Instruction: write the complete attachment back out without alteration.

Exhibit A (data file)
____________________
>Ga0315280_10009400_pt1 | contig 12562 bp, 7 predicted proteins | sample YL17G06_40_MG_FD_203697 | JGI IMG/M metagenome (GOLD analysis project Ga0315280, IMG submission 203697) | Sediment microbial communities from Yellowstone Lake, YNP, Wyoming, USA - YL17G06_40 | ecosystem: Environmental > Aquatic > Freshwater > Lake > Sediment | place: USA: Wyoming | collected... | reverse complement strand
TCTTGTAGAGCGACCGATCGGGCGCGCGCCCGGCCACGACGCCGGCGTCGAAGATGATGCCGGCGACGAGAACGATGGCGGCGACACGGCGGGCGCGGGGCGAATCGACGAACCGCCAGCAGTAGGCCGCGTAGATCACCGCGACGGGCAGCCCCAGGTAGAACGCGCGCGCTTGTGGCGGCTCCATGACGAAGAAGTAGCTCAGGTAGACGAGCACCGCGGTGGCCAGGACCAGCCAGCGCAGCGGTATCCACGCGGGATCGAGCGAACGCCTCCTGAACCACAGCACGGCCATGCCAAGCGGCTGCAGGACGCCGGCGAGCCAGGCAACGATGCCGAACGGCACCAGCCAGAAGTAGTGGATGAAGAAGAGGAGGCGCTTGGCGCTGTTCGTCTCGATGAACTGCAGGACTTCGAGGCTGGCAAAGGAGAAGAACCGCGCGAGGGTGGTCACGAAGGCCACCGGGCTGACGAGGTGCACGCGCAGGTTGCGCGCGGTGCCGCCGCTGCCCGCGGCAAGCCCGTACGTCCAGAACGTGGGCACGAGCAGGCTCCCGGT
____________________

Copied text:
>Ga0315280_10009400_pt1 | contig 12562 bp, 7 predicted proteins | sample YL17G06_40_MG_FD_203697 | JGI IMG/M metagenome (GOLD analysis project Ga0315280, IMG submission 203697) | Sediment microbial communities from Yellowstone Lake, YNP, Wyoming, USA - YL17G06_40 | ecosystem: Environmental > Aquatic > Freshwater > Lake > Sediment | place: USA: Wyoming | collected... | reverse complement strand
TCTTGTAGAGCGACCGATCGGGCGCGCGCCCGGCCACGACGCCGGCGTCGAAGATGATGCCGGCGACGAGAACGATGGCGGCGACACGGCGGGCGCGGGGCGAATCGACGAACCGCCAGCAGTAGGCCGCGTAGATCACCGCGACGGGCAGCCCCAGGTAGAACGCGCGCGCTTGTGGCGGCTCCATGACGAAGAAGTAGCTCAGGTAGACGAGCACCGCGGTGGCCAGGACCAGCCAGCGCAGCGGTATCCACGCGGGATCGAGCGAACGCCTCCTGAACCACAGCACGGCCATGCCAAGCGGCTGCAGGACGCCGGCGAGCCAGGCAACGATGCCGAACGGCACCAGCCAGAAGTAGTGGATGAAGAAGAGGAGGCGCTTGGCGCTGTTCGTCTCGATGAACTGCAGGACTTCGAGGCTGGCAAAGGAGAAGAACCGCGCGAGGGTGGTCACGAAGGCCACCGGGCTGACGAGGTGCACGCGCAGGTTGCGCGCGGTGCCGCCGCTGCCCGCGGCAAGCCCGTACGTCCAGAACGTGGGCACGAGCAGGCTCCCGGT